Large-scale poisoning of rats and stoats is essential for the survival for the critically endangered New Zealand long-tailed bat, research has found.
The Department of Conservation study, which has just been published in Biological Conservation Journal, found poison distributed through bait stations was the most effective way of controlling these predators, which have driven native bat populations to the brink of extinction.
Effective predator control was "essential" for recovering long-tailed bat populations, according to researchers.
Study lead author Colin O'Donnell said one of the colonies of long-tailed bats in the study initially had fewer than 30 breeding females.
"But after the predatory control measures those numbers grew to over 100," he said.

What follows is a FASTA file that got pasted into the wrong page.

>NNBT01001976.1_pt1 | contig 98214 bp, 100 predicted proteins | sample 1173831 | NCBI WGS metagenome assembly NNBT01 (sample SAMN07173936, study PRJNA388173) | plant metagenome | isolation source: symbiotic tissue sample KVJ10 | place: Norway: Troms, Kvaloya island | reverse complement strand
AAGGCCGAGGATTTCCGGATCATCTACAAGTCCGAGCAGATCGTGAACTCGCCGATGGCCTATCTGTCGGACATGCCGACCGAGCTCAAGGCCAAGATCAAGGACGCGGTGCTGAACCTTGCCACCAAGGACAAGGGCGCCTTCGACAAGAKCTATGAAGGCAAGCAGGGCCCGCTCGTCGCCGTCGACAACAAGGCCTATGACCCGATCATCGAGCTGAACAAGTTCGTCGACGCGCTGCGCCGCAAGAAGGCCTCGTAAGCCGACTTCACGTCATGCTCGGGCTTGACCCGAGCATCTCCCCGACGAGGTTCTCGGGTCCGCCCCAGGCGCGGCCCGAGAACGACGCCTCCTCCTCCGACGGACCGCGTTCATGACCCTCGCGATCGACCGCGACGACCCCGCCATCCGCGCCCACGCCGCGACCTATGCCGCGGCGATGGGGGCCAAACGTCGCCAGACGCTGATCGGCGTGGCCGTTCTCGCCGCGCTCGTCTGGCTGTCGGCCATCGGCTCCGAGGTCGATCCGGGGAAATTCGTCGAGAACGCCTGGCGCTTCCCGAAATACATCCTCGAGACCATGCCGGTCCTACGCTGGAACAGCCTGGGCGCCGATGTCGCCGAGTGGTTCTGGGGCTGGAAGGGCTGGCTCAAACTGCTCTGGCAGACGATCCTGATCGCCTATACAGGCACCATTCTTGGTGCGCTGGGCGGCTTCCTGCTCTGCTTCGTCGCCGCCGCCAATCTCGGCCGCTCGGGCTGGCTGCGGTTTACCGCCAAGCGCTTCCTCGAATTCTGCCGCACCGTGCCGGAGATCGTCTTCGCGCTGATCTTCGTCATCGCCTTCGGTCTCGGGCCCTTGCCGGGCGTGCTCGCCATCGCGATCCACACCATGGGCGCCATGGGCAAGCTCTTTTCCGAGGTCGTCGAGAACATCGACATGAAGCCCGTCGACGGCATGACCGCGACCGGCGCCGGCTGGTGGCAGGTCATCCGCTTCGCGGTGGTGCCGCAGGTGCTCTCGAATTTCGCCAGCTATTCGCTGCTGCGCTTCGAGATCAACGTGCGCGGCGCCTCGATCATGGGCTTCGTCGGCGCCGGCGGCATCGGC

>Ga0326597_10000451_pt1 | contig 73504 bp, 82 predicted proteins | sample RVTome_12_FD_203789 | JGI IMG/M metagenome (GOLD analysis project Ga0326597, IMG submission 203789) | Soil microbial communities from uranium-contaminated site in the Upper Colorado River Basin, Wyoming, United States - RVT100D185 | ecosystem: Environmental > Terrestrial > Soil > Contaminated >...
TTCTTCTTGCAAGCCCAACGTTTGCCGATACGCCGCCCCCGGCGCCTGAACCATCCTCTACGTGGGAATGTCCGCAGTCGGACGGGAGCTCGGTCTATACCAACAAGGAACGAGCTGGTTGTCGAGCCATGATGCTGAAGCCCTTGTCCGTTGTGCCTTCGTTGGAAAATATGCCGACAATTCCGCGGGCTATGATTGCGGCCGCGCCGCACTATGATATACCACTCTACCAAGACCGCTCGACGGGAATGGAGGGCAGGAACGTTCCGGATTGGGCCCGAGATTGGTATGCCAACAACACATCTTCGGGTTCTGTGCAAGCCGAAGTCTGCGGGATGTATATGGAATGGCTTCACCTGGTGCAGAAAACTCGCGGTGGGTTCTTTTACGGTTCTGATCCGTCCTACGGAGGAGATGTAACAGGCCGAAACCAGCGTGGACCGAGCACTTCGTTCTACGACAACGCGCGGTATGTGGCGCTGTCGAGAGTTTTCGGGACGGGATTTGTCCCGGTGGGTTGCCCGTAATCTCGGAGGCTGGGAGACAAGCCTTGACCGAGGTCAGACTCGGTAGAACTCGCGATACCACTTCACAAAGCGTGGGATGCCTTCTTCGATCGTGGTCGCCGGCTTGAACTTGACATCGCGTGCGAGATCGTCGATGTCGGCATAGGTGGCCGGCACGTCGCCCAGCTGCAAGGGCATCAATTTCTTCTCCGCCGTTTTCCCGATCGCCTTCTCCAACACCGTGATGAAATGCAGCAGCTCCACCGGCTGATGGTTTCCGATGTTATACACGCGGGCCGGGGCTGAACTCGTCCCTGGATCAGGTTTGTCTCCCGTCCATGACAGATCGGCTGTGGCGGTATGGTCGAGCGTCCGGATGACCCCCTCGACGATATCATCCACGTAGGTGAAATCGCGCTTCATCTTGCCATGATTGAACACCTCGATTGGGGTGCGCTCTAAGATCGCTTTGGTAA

Researchers noted that bait station networks would be too expensive to implement on the large scale needed to save the long-tailed bats and other species, which were spread over very large territorities.
Future studies should focus on developing more cost-effective predator control methods that could be used over wide areas, they said.
Climate change and warming temperatures would lead to population explosions among rats and stoats, which meant more frequent predator control was going to be necessary in future, they warned.